for National Geographic News
Since researchers found a billion-light-year-wide cold spot in the universe in 2004, theories have abounded: It's a cosmic defect, a mysterious supervoid, or even an "imprint" of a parallel universe.
But according to a new analysis, the spot is merely a statistical artifact, and one that's really nothing special.
"I think [our findings] bring into question all the hype about the cold spot," said study co-author Dragan Huterer of the University of Michigan.
Just a Byproduct
Huterer and colleague Ray Zhang took a new look at a well-known temperature map of the cosmic microwave background, or CMB, the ancient and diffuse afterglow of the big bang.
The map revealed the CMB has an average temperature of about 2.7 Kelvin (-455 degrees Fahrenheit, or -270 degrees Celsius). A few small patches are slightly warmer or cooler than average, but they vary by less than a microkelvin.
But initial studies of the CMB map revealed one region nestled in the constellation Eridanus that appears to be unusually cold—about 70 microkelvins cooler than average. The spot is the one place in the universe where the temperature deviates drastically.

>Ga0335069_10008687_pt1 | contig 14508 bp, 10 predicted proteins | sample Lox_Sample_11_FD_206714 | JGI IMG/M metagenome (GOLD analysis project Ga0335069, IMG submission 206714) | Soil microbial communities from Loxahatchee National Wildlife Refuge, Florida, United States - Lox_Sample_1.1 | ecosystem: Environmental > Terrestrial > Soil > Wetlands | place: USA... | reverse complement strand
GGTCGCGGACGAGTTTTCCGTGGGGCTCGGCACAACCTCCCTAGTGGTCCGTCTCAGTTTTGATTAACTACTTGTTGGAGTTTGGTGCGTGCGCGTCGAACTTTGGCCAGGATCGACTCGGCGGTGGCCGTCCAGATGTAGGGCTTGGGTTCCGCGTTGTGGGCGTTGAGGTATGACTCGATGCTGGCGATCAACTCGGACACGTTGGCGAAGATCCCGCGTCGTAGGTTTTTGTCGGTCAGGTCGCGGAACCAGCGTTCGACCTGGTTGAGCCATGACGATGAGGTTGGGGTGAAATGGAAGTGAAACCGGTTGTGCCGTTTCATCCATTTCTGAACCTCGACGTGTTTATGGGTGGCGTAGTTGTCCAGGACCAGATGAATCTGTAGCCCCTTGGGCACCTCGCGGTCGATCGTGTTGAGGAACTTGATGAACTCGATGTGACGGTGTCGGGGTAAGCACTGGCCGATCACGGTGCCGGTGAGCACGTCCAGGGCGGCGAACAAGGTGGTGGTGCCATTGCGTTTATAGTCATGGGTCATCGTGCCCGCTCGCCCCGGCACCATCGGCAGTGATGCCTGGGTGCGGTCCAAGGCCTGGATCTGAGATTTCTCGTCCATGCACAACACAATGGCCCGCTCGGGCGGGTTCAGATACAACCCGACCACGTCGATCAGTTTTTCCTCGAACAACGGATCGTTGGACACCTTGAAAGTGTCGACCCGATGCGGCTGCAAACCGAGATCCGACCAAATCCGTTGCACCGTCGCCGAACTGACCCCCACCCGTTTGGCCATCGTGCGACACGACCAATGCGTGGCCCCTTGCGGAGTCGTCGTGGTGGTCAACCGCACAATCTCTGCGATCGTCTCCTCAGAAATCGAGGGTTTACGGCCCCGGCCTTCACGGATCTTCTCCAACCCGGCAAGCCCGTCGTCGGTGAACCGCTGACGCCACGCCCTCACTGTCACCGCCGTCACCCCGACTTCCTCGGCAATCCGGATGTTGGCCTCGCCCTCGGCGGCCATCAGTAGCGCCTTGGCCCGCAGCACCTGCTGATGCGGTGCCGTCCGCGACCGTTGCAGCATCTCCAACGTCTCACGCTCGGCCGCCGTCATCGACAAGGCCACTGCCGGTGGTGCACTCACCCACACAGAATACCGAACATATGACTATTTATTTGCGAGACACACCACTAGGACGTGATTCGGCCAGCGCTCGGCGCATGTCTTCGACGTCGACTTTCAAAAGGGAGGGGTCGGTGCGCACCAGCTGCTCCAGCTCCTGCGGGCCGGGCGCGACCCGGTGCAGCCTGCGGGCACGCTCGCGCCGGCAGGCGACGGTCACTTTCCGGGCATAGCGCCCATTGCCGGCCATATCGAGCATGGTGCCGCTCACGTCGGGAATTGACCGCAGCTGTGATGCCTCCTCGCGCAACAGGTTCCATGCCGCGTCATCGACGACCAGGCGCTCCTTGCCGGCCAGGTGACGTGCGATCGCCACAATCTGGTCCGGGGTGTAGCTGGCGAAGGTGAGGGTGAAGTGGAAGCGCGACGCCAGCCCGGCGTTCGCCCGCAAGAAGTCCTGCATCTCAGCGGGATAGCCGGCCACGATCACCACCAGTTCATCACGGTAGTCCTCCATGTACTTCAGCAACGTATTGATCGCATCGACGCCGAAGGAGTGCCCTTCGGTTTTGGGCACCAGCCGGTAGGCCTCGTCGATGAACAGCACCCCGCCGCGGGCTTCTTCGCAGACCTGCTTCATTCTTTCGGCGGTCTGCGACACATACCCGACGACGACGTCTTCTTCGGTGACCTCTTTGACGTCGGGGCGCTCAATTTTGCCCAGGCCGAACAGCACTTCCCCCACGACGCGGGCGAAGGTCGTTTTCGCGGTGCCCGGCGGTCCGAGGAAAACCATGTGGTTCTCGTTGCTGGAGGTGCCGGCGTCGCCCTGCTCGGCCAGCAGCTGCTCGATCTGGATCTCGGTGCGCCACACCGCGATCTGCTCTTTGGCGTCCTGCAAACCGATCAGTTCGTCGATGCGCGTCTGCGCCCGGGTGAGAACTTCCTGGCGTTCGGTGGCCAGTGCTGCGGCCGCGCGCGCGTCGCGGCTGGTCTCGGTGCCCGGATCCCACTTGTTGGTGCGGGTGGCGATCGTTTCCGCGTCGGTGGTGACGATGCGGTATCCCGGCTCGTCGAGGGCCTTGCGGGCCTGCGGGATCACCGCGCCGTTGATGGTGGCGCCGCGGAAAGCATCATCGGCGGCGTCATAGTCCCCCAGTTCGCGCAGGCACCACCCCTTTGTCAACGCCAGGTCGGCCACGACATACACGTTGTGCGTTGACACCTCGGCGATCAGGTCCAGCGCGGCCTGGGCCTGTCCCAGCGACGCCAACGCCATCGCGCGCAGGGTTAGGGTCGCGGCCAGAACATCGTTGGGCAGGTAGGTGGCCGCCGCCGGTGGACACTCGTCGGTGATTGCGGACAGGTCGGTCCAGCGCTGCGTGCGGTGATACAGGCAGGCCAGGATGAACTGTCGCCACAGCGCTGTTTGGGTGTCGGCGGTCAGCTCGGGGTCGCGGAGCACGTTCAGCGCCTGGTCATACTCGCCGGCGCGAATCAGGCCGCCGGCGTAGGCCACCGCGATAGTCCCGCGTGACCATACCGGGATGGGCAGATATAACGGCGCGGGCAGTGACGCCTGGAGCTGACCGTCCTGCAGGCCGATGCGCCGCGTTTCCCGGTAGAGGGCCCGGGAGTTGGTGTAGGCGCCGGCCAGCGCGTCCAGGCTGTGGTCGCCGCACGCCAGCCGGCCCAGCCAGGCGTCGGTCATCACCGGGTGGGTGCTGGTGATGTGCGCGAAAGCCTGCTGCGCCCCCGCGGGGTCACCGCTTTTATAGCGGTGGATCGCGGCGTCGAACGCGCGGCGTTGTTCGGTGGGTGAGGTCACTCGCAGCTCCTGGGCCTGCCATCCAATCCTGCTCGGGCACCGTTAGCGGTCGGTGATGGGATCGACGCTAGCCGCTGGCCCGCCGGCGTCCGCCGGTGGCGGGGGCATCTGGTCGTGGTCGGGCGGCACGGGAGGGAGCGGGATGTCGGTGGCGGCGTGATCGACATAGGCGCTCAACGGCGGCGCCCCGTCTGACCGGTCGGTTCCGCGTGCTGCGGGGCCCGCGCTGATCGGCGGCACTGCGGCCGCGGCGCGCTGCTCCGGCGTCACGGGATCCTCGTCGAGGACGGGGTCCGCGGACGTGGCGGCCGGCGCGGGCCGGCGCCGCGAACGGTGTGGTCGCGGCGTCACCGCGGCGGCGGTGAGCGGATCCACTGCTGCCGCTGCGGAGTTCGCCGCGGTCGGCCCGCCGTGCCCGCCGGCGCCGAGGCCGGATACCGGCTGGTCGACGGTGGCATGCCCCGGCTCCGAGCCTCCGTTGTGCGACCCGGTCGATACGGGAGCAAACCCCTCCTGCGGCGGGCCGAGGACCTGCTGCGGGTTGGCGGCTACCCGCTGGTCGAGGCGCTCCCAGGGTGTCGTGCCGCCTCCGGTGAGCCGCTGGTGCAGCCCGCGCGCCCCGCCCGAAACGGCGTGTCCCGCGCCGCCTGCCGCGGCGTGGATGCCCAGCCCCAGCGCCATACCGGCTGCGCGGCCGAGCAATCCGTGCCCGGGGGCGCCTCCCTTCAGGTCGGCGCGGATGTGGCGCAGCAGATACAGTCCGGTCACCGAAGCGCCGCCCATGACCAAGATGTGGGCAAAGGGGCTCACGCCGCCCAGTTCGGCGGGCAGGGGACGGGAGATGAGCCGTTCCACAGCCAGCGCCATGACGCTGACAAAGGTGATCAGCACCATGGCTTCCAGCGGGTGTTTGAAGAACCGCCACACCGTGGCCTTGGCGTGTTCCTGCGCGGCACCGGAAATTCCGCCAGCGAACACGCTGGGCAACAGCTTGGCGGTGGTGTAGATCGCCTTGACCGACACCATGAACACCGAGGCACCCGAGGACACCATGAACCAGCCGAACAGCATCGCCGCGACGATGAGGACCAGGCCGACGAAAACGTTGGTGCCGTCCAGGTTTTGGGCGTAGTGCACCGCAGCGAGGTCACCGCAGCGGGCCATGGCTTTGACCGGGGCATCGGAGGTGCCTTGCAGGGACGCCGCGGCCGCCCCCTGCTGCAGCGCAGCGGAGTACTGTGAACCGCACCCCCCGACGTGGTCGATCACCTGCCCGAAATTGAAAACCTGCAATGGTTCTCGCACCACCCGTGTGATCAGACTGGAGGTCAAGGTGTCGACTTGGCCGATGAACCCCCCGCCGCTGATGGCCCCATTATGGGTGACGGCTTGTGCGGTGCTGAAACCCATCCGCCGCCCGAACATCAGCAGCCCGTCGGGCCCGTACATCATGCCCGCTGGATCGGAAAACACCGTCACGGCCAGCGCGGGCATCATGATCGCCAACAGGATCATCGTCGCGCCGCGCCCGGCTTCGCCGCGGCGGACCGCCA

This was a startling finding, since accepted models of the early universe say that the big bang created an initially uniform cosmic landscape, when viewed on large scales.
Possible explanations have so far included a huge cloud that's soaking up CMB radiation, a gaping hole devoid of matter, or even the footprint of another universe that was once entangled with our own.
Keep It Simple?
Now Huterer and Zhang are ready to throw cold water on these theories. They argue that the spot is no more than a byproduct of the statistical tool commonly used to examine CMB data, called—yes, really—the Spherical Mexican Hat Wavelets method.
In their study, posted to the preprint arXiv Web site, Huterer and Zhang analyzed the cold spot using two simpler statistical tools.
Their new findings show that the cold spot's temperature deviation from the CMB average is, after all, no more or less than anywhere else in the universe. (See some of the pictures used to study the origins of the universe.)
But not all statistical tools are created equal, argues Patricio Vielva, an astrophysicist at the University of Cantabria in Spain. Vielva still thinks the cold spot is unusual.
The alternative tools used in the study are simpler, Vielva said. But unlike the Spherical Mexican Hat Wavelets method, the tools are too simple to adequately probe fluctuations in CMB temperature.
For instance, Vielva said, the Mexican Hat method is better suited for finding the roundish shapes that constitute hot and cool patches in the CMB radiation, and it can better scan the CMB at different scales.
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